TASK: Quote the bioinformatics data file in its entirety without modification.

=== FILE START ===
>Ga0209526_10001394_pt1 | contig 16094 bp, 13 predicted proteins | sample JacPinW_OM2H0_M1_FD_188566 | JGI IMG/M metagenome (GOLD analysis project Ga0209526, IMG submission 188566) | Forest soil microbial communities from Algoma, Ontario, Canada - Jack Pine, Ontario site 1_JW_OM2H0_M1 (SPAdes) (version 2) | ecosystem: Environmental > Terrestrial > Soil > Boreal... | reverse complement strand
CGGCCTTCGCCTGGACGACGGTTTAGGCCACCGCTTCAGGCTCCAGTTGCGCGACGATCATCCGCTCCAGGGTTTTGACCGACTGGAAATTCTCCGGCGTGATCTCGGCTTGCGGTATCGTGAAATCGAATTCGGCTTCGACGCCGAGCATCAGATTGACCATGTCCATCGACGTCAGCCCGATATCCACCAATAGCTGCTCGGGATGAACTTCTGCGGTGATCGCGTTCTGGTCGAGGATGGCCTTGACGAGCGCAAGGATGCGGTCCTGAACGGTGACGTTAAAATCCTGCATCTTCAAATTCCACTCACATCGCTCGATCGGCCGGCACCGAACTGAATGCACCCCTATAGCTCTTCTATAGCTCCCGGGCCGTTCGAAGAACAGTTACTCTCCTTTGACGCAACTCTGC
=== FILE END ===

>Ga0209526_10001394_pt1 | contig 16094 bp, 13 predicted proteins | sample JacPinW_OM2H0_M1_FD_188566 | JGI IMG/M metagenome (GOLD analysis project Ga0209526, IMG submission 188566) | Forest soil microbial communities from Algoma, Ontario, Canada - Jack Pine, Ontario site 1_JW_OM2H0_M1 (SPAdes) (version 2) | ecosystem: Environmental > Terrestrial > Soil > Boreal... | reverse complement strand
CGGCCTTCGCCTGGACGACGGTTTAGGCCACCGCTTCAGGCTCCAGTTGCGCGACGATCATCCGCTCCAGGGTTTTGACCGACTGGAAATTCTCCGGCGTGATCTCGGCTTGCGGTATCGTGAAATCGAATTCGGCTTCGACGCCGAGCATCAGATTGACCATGTCCATCGACGTCAGCCCGATATCCACCAATAGCTGCTCGGGATGAACTTCTGCGGTGATCGCGTTCTGGTCGAGGATGGCCTTGACGAGCGCAAGGATGCGGTCCTGAACGGTGACGTTAAAATCCTGCATCTTCAAATTCCACTCACATCGCTCGATCGGCCGGCACCGAACTGAATGCACCCCTATAGCTCTTCTATAGCTCCCGGGCCGTTCGAAGAACAGTTACTCTCCTTTGACGCAACTCTGC